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Iseema bin Laden

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Asked and answered

Jonathon Delacour is trying to keep me honest. He has a response to the essay below. The relevant part is this:

So I agree with Meryl that "terrorists get fewer rights" and that "anyone who thinks a single American POW would have been treated well [by the Taliban] is lying to us and to himself." But she concludes with the statement: "the terrorists lost their claim to humanity long ago. If you ask me, human rights are for humans." From where I stand, that looks like the top of a long and slippery slope. The finest soldiers balance ruthlessness with compassion.

Jonathon then goes on to quote a letter from Admiral Nimitz to the Pacific Fleet after WWII was over, directing our officers not to use insulting epithets towards the Japanese--reminding them, in effect, that the Japanese are also human, in spite of the way they treated American POWs.

Okay, Jonathon, you got me. I still have a tendency to visceral reaction. Part of me keeps saying, "Why do we have to act honorably when everyone else treats their people and prisoners shamefully?" But I think that's the child in me, wishing that this were a perfect world, or at least, wishing that we get to be the biggest bully in the schoolyard, so what we say, goes.

You're right. We do have to treat terrorists humanely, or we risk losing our own humanity--which would be intolerable for all of us.


One of the things that I mentioned right from my very first blog was that I have to grow and change; a static life is a living death, to me. Sameness and same-thinking-ness are the evils I prefer to fight. But today, I found a few websites that made me think about my attitude of the last few months, post-9/11. A lot of that attitude was a visceral reaction to seeing--and smelling--buildings within eyeshot, buildings that were icons in the day-to-day view of my surroundings--fall to the ground, victims of murderous, hateful men whose mission in life was to bring death and destruction to Americans. And in those buildings, thousands of innocents, slaughtered. The smell of the burning wafted my way several times during the last few months. I turned my eyes from the sight of people leaping to their death off the towers, and won't read reports that get too detailed about the carnage that day.

I think what I've been doing is giving the anti-terror contingent a blank check, or ignoring the more egregious actions--the cutback of personal liberties, the detention of non-citizens, Camp X-Ray's open-air prisons.

Which brings me to my crisis in conscience. I have no sympathy for the members of Al Qaeda that we're interning at Guantanamo. They have stated, and shown, that they will kill Americans simply because we are Americans. Their hatred of us resulted in the murder of journalists covering the war--killed because they were Westerners. Their hatred of us resulted in 3,000 deaths. Their hatred of us is so profound that a 14-year-old boy killed an American soldier in an ambush. A 14-year-old boy.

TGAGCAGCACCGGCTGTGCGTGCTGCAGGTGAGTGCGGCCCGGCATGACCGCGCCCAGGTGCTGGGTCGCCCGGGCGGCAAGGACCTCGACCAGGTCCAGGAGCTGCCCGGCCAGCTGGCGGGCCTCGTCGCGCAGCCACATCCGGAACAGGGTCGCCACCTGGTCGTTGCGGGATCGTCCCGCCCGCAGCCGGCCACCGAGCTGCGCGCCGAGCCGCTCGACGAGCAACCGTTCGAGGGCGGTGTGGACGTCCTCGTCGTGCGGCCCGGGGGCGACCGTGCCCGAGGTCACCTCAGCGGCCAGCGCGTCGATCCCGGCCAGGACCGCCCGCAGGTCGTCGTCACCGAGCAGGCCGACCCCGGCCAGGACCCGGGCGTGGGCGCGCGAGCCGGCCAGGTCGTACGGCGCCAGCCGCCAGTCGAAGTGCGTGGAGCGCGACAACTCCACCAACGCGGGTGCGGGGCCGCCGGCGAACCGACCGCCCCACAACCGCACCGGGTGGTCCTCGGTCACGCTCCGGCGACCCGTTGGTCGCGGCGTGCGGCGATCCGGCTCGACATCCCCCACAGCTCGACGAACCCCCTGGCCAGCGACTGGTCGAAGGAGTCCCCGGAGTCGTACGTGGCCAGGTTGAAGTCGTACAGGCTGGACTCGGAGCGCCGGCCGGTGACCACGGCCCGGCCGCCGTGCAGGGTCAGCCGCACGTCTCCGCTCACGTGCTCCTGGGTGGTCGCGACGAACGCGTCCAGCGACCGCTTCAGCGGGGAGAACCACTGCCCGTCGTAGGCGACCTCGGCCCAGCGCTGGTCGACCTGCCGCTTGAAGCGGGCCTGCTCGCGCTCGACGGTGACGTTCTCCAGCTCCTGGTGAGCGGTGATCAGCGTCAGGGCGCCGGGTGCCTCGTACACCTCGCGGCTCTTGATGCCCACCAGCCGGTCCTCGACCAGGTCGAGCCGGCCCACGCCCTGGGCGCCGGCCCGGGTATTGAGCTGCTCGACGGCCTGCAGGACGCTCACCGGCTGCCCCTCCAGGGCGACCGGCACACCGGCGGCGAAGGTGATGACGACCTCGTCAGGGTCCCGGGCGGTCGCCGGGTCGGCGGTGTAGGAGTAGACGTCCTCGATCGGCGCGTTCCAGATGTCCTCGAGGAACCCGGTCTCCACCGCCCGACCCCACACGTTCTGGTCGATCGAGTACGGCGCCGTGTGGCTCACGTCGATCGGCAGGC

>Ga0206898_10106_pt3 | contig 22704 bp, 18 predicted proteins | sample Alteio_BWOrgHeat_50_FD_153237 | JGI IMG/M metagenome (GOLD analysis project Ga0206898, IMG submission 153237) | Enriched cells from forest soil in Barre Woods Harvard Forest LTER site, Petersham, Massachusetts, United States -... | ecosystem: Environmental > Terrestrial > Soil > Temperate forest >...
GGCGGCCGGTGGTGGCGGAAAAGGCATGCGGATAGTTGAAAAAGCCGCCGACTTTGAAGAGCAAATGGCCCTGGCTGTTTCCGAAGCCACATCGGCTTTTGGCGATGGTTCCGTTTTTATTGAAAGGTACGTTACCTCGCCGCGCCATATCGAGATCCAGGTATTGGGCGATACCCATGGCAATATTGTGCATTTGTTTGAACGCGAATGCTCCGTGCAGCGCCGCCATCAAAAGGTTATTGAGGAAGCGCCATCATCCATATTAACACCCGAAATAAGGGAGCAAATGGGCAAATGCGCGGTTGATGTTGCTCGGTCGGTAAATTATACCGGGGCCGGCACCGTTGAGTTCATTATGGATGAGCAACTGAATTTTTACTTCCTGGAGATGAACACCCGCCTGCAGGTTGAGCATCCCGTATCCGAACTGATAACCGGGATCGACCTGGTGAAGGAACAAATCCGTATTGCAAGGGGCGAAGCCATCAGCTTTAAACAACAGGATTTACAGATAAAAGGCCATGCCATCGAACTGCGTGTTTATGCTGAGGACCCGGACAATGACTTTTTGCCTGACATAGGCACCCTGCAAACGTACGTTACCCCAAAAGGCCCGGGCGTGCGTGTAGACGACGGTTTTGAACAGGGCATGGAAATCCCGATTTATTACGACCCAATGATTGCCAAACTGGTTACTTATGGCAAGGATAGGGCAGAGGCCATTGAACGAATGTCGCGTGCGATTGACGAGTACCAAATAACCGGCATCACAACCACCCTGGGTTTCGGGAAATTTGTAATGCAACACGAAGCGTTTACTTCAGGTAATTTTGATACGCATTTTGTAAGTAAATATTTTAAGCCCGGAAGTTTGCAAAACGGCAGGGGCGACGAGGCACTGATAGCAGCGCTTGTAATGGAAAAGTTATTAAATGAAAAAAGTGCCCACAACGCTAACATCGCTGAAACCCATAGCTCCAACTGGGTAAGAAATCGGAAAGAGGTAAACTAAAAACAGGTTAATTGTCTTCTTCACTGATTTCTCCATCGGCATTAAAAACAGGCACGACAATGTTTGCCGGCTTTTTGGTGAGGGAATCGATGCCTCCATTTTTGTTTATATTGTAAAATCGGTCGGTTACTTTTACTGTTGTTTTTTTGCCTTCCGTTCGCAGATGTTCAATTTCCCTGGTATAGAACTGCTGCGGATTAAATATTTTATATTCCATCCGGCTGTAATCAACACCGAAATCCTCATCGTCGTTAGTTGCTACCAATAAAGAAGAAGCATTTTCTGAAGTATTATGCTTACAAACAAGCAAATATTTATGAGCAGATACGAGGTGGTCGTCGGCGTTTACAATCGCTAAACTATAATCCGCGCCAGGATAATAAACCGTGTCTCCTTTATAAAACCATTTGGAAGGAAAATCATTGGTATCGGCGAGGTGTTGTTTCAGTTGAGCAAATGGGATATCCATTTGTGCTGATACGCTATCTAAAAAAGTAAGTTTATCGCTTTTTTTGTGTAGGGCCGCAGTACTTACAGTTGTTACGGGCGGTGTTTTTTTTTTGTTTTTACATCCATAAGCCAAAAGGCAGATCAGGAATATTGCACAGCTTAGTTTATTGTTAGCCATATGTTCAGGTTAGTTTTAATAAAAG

In one account I read, during the prison uprising in Mazar-i-Sharif, the American CIA agent was killed by an Al Qaeda prisoner who ran into the room and hugged him before blowing himself up, thus assuring the agent would die. These people hate us so much they will kill themselves if they can kill us, too. The Western mind reels.

I read accounts of how we're calling the Al Qaeda and Taliban prisoners "illegal combatants" instead of prisoners of war to satisfy the Geneva Convention. People all over the world are outraged that we would do so. Of course it's a war, and of course they're POWs, they shrill from every letters and op-ed page around the globe. They deserve to be housed better than in chain-link dog kennels, Human Rights Watch tells us. Which brings me to my crisis in conscience. II wonder why I feel so--wrong when I read these letters and articles. Like I almost agree with them.

And I've finally hit upon it. It's the hypocrisy of it all. The fact is, I don't care overmuch if the "illegal combatants" have their hair and beards shaved for health reasons. I don't care if they're hooded and shackled and sedated for the plane ride to Cuba. I'm not shedding any tears over their having to live in roofed chain-linked cells outdoors on a tropical island in January. All of these measures are taken to save American soldiers. And as an American, I have to be honest: I care a lot more about an American soldier's life and comfort and safety than I do about, oh, all the terrorists in the world.

What bothers me is that John Ashcroft and George Bush don't have the honesty to say the same. Come on, gentlemen--just 'fess up. Terrorists get fewer rights. So what? People who abuse the rest of the world's human rights have no claim to such rights for themselves--and yet we are still treating them fairly well. Especially when you consider what a captured American soldier's lot would have been. Some are using the captured Christian workers' plight as an example of how well the Taliban would have treated our people.